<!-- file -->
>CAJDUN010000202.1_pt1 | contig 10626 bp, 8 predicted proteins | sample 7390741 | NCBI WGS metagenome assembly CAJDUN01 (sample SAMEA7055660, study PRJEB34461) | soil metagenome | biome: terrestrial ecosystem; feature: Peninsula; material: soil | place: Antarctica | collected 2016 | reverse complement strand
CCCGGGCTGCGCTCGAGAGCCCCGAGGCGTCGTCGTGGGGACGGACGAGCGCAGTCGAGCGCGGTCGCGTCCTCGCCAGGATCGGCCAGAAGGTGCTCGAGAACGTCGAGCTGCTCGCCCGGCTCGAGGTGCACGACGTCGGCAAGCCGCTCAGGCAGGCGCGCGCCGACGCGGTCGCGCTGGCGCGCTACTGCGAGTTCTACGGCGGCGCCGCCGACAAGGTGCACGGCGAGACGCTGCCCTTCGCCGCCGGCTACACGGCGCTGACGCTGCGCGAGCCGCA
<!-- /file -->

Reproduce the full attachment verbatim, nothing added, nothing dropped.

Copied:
>CAJDUN010000202.1_pt1 | contig 10626 bp, 8 predicted proteins | sample 7390741 | NCBI WGS metagenome assembly CAJDUN01 (sample SAMEA7055660, study PRJEB34461) | soil metagenome | biome: terrestrial ecosystem; feature: Peninsula; material: soil | place: Antarctica | collected 2016 | reverse complement strand
CCCGGGCTGCGCTCGAGAGCCCCGAGGCGTCGTCGTGGGGACGGACGAGCGCAGTCGAGCGCGGTCGCGTCCTCGCCAGGATCGGCCAGAAGGTGCTCGAGAACGTCGAGCTGCTCGCCCGGCTCGAGGTGCACGACGTCGGCAAGCCGCTCAGGCAGGCGCGCGCCGACGCGGTCGCGCTGGCGCGCTACTGCGAGTTCTACGGCGGCGCCGCCGACAAGGTGCACGGCGAGACGCTGCCCTTCGCCGCCGGCTACACGGCGCTGACGCTGCGCGAGCCGCA